Intellectual Property Responsibilities
Intellectual Property Responsibilities
Intellectual Property Responsibilities

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    We hear all the time about intellectual property rights — what they are, how they are violated, how we should respect them, how creativity and innovation are going to suffer if we don't.

    Fair enough. But I want to talk not just about intellectual property rights, but about intellectual property responsibilities. By which I mean the things that IP owners should be prepared (or required) to do in return for those valuable rights that the law grants them and that we're encouraged to respect.

    So I'm going to do a series of posts proposing some Intellectual Property Responsibilities. And I would be grateful for your help — if you have a suggestion for something you think IP owners should do, or should be required to do, make it!

    Here's my first, and it pertains to copyrights. From the first U.S. copyright statute in 1790, to the copyright revision of 1909, all authors were required to register (i.e., provide ownership and contact information) in order to receive a copyright. After 1909 the registration requirement was softened somewhat (it was tied to a separate requirement that copyright owners deposit a copy of their work with the Library of Congress, and noncompliance was punished by a fine, rather than, as previously, via forfeiture of copyright) but registration remained a responsiblity of the copyright owner all the way up to 1978. Similarly, copyright owners were required to re-register, or renew, their copyrights at a point fairly early in the copyright term (for most of our history, at the 28-year mark). Failure to renew would end the copyright, and send the work to the public domain.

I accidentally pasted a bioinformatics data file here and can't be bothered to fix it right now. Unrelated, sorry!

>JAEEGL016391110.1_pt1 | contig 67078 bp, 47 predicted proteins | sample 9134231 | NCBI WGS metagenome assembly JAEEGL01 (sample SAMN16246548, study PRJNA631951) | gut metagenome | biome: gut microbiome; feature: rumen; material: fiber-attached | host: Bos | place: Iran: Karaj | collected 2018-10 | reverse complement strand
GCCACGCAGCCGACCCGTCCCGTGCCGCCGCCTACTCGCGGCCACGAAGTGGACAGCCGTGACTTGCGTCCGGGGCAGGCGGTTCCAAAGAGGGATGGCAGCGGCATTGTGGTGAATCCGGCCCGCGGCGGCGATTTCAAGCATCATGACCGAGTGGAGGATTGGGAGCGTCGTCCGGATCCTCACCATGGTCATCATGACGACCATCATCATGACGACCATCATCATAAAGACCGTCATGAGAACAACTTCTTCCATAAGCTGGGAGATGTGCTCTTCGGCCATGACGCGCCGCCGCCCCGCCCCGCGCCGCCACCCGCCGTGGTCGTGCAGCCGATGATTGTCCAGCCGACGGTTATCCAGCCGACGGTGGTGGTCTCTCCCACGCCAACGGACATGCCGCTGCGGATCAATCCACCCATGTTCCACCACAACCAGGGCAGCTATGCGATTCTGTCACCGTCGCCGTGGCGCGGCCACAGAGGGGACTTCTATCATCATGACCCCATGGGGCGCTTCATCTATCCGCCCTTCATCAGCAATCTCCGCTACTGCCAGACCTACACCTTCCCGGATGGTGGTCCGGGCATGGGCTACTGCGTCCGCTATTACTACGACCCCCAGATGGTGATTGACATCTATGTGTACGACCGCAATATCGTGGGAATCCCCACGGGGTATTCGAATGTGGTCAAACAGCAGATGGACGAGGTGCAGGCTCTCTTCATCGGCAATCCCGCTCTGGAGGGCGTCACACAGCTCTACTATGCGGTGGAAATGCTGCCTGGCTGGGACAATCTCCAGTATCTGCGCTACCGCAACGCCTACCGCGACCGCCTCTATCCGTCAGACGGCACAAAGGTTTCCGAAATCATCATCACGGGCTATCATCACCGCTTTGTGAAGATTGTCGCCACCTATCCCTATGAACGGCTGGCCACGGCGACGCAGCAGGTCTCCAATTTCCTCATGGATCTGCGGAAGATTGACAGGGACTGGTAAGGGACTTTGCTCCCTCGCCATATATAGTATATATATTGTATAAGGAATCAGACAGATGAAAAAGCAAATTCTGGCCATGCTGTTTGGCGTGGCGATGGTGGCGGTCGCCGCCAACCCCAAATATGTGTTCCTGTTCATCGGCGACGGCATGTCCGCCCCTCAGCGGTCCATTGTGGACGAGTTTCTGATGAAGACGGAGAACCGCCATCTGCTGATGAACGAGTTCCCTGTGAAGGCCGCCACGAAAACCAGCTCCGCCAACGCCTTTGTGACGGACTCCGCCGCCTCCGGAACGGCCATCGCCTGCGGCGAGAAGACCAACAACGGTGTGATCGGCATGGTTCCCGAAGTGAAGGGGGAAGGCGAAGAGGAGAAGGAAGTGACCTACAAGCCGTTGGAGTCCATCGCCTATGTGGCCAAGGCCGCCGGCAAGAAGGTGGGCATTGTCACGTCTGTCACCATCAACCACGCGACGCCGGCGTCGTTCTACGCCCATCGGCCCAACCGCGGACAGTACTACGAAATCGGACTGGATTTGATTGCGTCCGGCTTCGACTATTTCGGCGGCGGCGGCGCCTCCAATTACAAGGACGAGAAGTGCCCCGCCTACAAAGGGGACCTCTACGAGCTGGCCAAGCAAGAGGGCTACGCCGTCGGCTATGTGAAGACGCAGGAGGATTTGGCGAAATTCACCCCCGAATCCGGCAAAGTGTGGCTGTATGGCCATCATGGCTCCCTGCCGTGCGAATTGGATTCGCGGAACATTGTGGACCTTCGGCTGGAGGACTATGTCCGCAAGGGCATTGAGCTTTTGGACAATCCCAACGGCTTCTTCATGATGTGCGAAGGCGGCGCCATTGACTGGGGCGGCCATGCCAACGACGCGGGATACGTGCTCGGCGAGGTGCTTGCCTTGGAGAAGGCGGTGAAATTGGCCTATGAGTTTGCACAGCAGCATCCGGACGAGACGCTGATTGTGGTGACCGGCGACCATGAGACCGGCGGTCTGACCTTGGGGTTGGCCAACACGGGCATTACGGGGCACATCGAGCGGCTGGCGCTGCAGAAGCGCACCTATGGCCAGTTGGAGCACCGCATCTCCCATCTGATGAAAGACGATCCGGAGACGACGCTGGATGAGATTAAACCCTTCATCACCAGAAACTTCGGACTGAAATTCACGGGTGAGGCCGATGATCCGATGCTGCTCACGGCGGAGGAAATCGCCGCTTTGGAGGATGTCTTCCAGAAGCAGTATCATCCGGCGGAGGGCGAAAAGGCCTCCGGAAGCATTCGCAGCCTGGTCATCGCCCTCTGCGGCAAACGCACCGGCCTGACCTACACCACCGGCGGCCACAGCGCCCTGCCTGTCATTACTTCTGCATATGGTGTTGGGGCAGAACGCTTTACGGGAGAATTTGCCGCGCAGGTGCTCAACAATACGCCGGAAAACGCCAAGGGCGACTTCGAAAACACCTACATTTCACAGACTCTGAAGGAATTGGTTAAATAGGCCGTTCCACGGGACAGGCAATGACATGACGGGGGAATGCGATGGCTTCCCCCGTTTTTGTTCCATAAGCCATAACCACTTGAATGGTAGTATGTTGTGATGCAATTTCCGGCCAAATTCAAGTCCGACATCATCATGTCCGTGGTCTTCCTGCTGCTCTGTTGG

Contrast this nearly 200 year history with what we have now. Now, copyright arises automatically and indiscriminately whenever an author fixes creative expression in a tangible medium. Put into plain English, if you and I sit down for a beer, and I sketch you on a cocktail napkin, I have a copyright the moment I lift my pen. Automatically. Whether I register the work or not. And the copyright lasts until and die, and then for 70 years thereafter.

    Why is this important? In 2004 I published an article in the Stanford Law Review, Reform(aliz)ing Copyright, arguing that our former system of copyright formalities — a set of Intellectual Property Responsibilities that included registration and renewal — did a good job of focusing copyright on the type of valuable commercial works that the system of law exists to protect, while leaving all other works — like my cocktail napkin sketch — unregulated. In our Internet age, registration is even more important, because it allows anyone who wishes to use a copyrighted work to find out who to contact in order to ask permission and, if necessary, negotiate a license. Respect for copyright owners' rights, in other words, suggests that copyright owners should fulfull their responsibility to register their works.

    So, Intellectual Property Responsibility #1: Copyright owners should register their works.

    The copyright law currently provides for a voluntary registry. Responsible copyright owners should use it, at least for works they intend to market. And I believe we should think about re-introducing mandatory registration. In my Stanford article, I sketch out a way we can do this without running afoul of our obligations under the Berne Convention, which is the international treaty governing copyright relations. Suffice to say that my ideas about mandatory registration have sparked opposition from some authors, who apparently feel that intellectual property is all about their rights and others' responsibilities.

    What do you think?